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“Casco Bay Islands - Rustic Magic”
Review of Casco Bay Islands

Casco Bay Islands
Ranked #4 of 153 things to do in Portland
Certificate of Excellence
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Attraction details
Owner description: An archipelago of islands off of Portland.
Reviewed 2 July 2014

Casco Bay Islands - Scenic Mountain Tops

There they sit, as they have for years and years --- a long string of wooded, different-sized islands -- actually, mountain tops -- popped up at the eastern end of the peninsula that is Portland, Maine.

Tradition says they used to be called the Calendar Islands, because there was one for every day of the year. (Many are only uninhabitable, small, clumps of land, constantly besieged by the restless, tidal Atlantic ocean.) I haven't been there for awhile, but I used to live there. I'll tell you a little about what I remember. I doubt they've changed much, anyway.

With a few exceptions, the only way to get to any of the islands is by boat -- usually the Casco Bay Lines, situated at the Portland waterfront. Attempting the trip any other way, unless on a sizeable, seaworthy boat, is at least risky and bumpy, and sometimes downright hazardous (although I've done it.) All there is between these islands, and a few farther out to sea, is the mighty Ocean, plus England, Europe and Africa.

The character of the islands changes every Memorial Day, when 'the summah people' come to visit or rent. They bring whatever they need for their stay---sometimes virtual households. Whatever they need a good, fun, restful stay. There are no 'box stores' here.

The summer weather is usually sunny, warm and just foggy and rainy enough to keep everything green and growing. Swim suits and shorts are the uniform of the day. What shops and services there are offer practical, interesting wares, and helpful information for free. (On many of the islands, there are few if any shops.)

Come Labor Day, everything changes. Everyone is busy packing up, saying so long to friends and summer romances, and taking a few lasting looks at where they've parked their hearts since they arrived. It's as if they'd gone to summer camp and now it's time to go home.

After Labor Day, and on through the ensuing fall, winter and spring, the population dwindles -- sometimes by a factor of 5-10 to one -- and the "year rounders" take center stage. Quietly. Without fanfare.

Schools, if the population is big enough to support them, begin to function. Often they only cover lower grades. Older children must catch the 7am boat to Junior High and High school, returning hime on the 2pm boat or later, if after-school activities require. This goes on no matter what the weather.

Residents buy what they need locally, if they can. Otherwise they go 'up town,' often with a medium-size cart, and bring back what they need as part of their ticket price on 'the boat.' There is a car ferry to a few of the islands, but the ticket price often dwarfs the convenience for most residents.

Community events are organized and attended, and neighbors stay in touch. It's a little like frontier country, with everyone anchored in their home and doing their own thing. In case of emergency, there usually are only para-medics to help out. But if the matter is serious enough, a call goes out to the city Fireboat, moored in Portland, and it heads out with a basic load of medical services.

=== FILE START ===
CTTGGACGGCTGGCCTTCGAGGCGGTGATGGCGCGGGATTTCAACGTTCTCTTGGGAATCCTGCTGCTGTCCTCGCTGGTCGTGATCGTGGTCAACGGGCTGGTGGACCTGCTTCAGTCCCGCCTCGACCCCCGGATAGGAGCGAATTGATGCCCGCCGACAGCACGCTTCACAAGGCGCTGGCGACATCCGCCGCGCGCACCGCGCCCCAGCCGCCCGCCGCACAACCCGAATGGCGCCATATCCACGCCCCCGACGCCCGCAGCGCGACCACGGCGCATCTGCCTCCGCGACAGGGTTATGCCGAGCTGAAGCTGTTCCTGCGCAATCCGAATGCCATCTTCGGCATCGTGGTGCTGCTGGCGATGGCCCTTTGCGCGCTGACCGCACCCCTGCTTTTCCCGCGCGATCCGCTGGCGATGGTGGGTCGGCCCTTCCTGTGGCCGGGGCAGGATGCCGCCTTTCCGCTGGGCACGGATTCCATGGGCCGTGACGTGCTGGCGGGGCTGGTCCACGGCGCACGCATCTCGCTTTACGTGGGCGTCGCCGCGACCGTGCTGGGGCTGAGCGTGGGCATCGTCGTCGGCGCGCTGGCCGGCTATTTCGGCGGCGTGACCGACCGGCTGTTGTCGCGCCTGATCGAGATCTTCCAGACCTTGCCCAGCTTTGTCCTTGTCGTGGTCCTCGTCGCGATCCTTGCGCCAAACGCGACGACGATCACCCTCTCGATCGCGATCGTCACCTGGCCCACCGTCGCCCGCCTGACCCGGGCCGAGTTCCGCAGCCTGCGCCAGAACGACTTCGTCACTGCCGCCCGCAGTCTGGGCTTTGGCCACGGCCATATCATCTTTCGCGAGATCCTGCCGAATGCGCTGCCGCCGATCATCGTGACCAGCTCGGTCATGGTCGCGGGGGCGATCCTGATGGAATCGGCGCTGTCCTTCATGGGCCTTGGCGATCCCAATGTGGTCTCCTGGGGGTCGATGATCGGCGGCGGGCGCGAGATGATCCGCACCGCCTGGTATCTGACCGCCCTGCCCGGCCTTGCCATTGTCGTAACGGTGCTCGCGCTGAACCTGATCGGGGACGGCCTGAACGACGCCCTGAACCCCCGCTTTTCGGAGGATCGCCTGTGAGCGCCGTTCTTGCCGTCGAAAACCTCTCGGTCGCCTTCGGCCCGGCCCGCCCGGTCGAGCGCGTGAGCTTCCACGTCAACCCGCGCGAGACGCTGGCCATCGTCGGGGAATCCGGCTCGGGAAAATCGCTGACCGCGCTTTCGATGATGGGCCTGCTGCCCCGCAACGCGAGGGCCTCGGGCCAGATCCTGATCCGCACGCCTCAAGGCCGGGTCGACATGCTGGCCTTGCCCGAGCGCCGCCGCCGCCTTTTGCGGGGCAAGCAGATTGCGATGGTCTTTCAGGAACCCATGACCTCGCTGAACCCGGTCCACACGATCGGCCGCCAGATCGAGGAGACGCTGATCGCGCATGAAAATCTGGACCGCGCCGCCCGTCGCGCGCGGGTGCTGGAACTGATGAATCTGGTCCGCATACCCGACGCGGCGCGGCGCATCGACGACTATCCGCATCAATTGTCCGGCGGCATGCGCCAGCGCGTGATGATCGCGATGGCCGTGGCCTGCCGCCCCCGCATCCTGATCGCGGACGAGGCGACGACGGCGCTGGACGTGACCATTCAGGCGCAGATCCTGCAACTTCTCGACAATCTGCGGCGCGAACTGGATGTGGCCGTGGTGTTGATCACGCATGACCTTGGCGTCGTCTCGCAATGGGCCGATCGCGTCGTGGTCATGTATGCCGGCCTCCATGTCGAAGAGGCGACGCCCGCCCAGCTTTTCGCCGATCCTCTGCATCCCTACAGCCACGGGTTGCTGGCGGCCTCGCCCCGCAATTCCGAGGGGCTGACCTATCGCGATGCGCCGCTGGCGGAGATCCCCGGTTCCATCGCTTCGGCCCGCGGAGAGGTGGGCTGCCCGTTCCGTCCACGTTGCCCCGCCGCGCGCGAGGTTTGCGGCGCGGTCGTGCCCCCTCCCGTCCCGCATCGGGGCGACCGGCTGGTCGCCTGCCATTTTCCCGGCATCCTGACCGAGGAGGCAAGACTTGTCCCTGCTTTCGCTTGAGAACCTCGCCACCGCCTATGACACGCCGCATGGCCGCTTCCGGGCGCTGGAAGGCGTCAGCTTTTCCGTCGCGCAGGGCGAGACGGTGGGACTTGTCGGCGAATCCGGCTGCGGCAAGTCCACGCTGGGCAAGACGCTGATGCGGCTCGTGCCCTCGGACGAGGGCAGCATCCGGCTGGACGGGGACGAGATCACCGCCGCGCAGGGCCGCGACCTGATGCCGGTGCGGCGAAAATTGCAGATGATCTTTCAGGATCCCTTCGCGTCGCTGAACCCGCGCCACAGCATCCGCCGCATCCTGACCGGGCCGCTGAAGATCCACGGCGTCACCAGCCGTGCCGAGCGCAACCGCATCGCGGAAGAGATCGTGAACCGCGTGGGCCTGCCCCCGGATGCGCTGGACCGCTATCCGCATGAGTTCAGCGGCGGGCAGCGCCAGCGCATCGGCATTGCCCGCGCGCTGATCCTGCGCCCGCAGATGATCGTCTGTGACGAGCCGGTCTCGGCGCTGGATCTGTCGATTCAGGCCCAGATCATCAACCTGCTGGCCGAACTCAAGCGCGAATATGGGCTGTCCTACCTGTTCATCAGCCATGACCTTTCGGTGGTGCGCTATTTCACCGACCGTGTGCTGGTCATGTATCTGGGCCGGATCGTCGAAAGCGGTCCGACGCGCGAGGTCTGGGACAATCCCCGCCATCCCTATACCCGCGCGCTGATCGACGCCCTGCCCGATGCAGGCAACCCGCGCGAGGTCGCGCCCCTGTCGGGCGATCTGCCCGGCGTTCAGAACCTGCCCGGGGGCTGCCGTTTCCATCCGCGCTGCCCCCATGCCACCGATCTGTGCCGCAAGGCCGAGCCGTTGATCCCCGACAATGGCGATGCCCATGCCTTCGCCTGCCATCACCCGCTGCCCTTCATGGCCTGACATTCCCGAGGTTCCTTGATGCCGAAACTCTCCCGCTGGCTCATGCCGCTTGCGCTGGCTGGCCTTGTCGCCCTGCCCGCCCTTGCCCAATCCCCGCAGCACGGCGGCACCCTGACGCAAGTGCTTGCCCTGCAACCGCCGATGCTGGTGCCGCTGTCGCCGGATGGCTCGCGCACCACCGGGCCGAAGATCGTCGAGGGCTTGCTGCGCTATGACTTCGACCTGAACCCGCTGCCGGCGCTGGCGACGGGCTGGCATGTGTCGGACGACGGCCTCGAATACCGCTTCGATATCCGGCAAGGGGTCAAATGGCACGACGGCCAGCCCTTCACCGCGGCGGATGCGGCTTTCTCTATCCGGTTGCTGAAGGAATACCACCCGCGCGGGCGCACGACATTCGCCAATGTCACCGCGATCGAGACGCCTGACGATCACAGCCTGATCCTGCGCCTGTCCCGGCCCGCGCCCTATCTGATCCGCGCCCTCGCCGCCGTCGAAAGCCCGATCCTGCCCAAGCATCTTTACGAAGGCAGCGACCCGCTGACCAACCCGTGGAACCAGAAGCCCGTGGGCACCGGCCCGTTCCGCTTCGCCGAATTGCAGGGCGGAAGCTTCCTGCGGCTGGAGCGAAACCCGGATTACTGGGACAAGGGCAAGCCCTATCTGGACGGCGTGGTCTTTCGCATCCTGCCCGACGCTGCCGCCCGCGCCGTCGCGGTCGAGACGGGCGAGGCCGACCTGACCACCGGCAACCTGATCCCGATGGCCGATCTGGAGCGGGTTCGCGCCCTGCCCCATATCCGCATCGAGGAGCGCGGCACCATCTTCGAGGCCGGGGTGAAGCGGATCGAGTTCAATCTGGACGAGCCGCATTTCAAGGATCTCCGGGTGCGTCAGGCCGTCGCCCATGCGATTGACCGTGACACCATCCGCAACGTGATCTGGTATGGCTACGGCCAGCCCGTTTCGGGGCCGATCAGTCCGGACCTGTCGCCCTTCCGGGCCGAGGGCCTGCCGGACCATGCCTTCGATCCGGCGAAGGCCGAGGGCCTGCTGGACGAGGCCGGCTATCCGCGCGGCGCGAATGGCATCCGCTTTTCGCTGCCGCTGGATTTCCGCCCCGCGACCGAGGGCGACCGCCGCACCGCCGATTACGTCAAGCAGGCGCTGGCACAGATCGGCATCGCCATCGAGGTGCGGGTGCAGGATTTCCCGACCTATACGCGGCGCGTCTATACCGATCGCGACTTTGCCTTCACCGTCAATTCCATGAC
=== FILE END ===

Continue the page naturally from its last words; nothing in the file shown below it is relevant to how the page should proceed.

Ah well, that's enough for now. If you'd like to know more, I recommend you visit the area, and see for yourself what rustic magic weaves through these beautiful pinpoints on the map of southern Maine. Call the Casco Bay Lines and see when the next ride 'down the bay' is scheduled.

And, oh yes -- better bring a hat, jacket, and snack. And, of course, your camera.
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13  Thank GFBPHS
This review is the subjective opinion of a TripAdvisor member and not of TripAdvisor LLC
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381 - 385 of 488 reviews

Reviewed 27 June 2014

We really enjoyed this working boat serving the island. We had 5 stops delivering people, cargo and mail.

3  Thank oompahdave
This review is the subjective opinion of a TripAdvisor member and not of TripAdvisor LLC
Reviewed 17 June 2014

Make sure you make time. We was on Mail Run for 2hrs 45min. But no complaints. You will be among the islanders. Talk to them they really don't mind. Will take the same tour when we come back. One thing if you get board easily might not be for you.The return trip might feel long.

1  Thank Duane H
This review is the subjective opinion of a TripAdvisor member and not of TripAdvisor LLC
Reviewed 4 June 2014

Upon a recommendation from a waitress we did the "Mail Run" cruise to the islands. I guess in the afternoons they deliver mail to the island on their ferry along with the residents of the islands so they also include tourists. It was very nice and informative and every one on the boat was very friendly. We took a small ice chest with a picnic type lunch and beer and truly enjoyed ourselves. They offer indoor and outdoor seating and I think the price was $16.00 each.

7  Thank gs78130
This review is the subjective opinion of a TripAdvisor member and not of TripAdvisor LLC
Reviewed 18 May 2014

We were with a group tour that included this boat cruise. It was most informative, great views of the lighthouses, bay and outer islands. We looked for the "sea-dogs" but they were elusive~ it is 1 1/2 hours on the water and at times as you get near the open sea it can be rocky --but well worth the trip to see the true flavor of the area. The guide was well informed and shared his knowledge well. Crew are all friendly --

4  Thank idatom
This review is the subjective opinion of a TripAdvisor member and not of TripAdvisor LLC

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